- Import soil test locations map, declaring this as a soil sampling operation so that columns have been assigned ready to receive lab data.
- Move Boundary into new map window, add soil sampling operation to same map window.
- Start editing soil sampling layer.
Preparing the lab file for import
- The most common laboratory output is a .csv file, or comma separated values. This is the format used by both SGS, and A&L Laboratories in their online file download web portals. (Reports OnLine-SGS and DataWeb-A&L)
- These files are called “non-spatial files” because the geographic source is not present.
- If the format is from Excel, or a dbf or a txt file, open your lab file in Excel, get to know whether it has column headings and the order of the data.
- You can create a csv file by selecting FILE/SAVE AS, and navigate to the FILE TYPE “.CSV” and resave your file to this format.
Important Note: It does not matter what column order your lab uses, only that you have a CSV file to import into SMS.
Both Excel and Notepad are useful tools to open a lab file and get to know what it looks like.
The Standard A&L Import may have a number of unused columns depending on whether recs were requested. Many users find it helpful to open the lab file and routinely delete all columns from the extended columns. This is not necessary but it does ensure the same columns are being presented for import and this in turn allows us to create an import template.
Import templates only work when the incoming file has exactly the same columns.
Importing the non-spatial file
- With the Soil Sampling Editor open, select File>Import Non-spatial file, navigate to the csv select and open.
2. A csv import will default to the correct format and one header line. Select OK to continue
3. Select the correct linking attribute (SOIL SAMPLE ID) from the list of SMS attributes.Next>
4. Working from the optional items to import TAB, select each of the lab incoming columns that you wish to keep, with the logical “ready to receive” columns you set up in your soil sampling operation. Skip columns not required.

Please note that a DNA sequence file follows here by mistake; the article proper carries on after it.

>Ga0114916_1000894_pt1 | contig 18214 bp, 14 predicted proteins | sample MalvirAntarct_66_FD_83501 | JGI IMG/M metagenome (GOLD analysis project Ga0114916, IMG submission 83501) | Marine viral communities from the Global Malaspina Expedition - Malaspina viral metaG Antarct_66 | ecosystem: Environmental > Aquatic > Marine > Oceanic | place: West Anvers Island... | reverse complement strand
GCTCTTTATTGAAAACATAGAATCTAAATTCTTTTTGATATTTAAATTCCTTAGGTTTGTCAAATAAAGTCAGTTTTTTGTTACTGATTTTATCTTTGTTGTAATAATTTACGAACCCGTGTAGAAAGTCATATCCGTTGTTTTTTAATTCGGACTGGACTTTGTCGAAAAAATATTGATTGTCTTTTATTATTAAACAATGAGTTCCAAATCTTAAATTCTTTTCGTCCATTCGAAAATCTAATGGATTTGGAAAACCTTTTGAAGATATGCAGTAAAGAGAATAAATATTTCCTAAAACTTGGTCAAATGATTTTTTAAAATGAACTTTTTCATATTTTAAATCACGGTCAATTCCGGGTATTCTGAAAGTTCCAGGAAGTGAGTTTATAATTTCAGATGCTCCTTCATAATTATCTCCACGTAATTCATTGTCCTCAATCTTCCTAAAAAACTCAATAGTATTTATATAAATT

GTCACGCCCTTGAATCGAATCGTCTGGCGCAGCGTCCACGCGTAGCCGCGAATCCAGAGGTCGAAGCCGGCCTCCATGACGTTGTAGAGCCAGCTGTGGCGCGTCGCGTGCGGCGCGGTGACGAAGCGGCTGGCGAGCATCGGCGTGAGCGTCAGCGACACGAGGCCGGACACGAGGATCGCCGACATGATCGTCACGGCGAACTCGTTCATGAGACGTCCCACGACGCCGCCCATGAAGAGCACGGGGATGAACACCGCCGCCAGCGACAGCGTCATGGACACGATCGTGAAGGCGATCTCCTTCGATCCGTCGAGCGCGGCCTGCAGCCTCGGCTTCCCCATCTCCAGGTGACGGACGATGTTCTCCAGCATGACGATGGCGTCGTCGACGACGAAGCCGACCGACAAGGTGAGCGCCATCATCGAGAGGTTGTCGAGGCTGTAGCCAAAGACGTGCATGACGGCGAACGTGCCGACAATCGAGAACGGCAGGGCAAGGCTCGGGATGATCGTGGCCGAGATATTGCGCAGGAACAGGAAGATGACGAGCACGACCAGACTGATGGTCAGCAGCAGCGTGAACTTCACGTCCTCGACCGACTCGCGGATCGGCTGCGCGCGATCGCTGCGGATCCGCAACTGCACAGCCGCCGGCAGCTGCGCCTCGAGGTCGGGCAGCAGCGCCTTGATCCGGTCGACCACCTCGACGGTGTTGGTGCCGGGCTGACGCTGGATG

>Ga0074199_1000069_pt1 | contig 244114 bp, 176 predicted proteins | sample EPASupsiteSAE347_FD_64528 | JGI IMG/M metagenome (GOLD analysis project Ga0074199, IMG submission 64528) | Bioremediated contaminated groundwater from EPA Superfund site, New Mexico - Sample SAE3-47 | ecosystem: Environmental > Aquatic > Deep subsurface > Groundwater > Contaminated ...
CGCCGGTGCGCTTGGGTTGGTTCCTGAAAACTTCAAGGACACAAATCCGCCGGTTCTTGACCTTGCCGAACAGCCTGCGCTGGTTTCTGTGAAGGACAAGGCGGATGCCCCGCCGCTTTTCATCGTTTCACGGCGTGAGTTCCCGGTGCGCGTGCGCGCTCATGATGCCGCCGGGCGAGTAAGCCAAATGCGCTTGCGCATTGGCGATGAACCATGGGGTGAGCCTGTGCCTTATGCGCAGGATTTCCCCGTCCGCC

5. Starting with Sample ID (what the lab calls it) click Assign column. And match this with your SMS attribute name: Soil Sample ID (what SMS calls it).
6. As you work down the list you will notice that the preview bar on bottom starts containing the linked attributes.
7. As you match through, take care that the units of measurement are also correct. (ppm, % etc) They should auto populate, but always check.
8. The first time you see a particular incoming file type, you must do this assignment. Then you SAVE a template, so that on future imports of an identically constructed file, you will LOAD template and the match will be filled in for you. If even one column is different, the future file will have to be assigned. Labs consistently output same file structure so that this can be set up once, and future files will be automated.
9. Click finish to complete the import. In the data grid view you should see each of the assigned attributes populated with the lab values. SAVE to accept the import.
10. Return to the Map view and begin creating legends for each of your soil sample values.
11. Base values= original soil test points, Grid view=an interpolated surface mesh, contour=interpolated regions. The Grid view is the best analytical representation and is the view used in all analysis functions. To change the setting for the layer behaviour use Edit Layer Options. Explore Legend breaks and other style parameters.
Method 2: Importing Soil Samples from a Shapefile Containing Sample Data
Some service providers will present the end user with a set of shapefiles that already contains the lab data. In this case you will only need to import this file and all the data will come in. However, a slightly different import template will be required as the number of columns and order is likely different that the “lab import” format.
- Make sure all attributes needed have been created (see Section 1).
- Read Files>Select Read From Generic File Format and select shapefiles>
3. A preview of the shapefile will be presented>next.
4. Pick the type of layer you are creating with this shapefile import>Soil Sampling. NEXT>
5. The “Assign columns” window shows you a preview of the columns in the incoming shapefile. In this case you will want to assign many of the columns, so open optional items to import and work down the list of incoming data from the File column and assign it to the necessary attribute in SMS. From the top left select SAMPLE ID or whatever the sample id column is called and then select the ASSIGN COLUMN, select Use as Attribute and then select Soil Sample ID from the SMS attributes favorites list. Repeat through all Soil Test Attributes.
6. You can scroll left to right in the bottom panel which shows you the first three rows of your incoming file. After assigning a column you will see both eh SMS Attribute name and the incoming file column name.
7. Before you leave this window SAVE TEMPLATE so that the next time you have this format you can load the template and all columns will be assigned. FINISH> to complete the import.
8. Your soil sample data is now imported and you may proceed to display, apply legends, print or create recommendations.
Karon Tracey-Cowan, AgTech GIS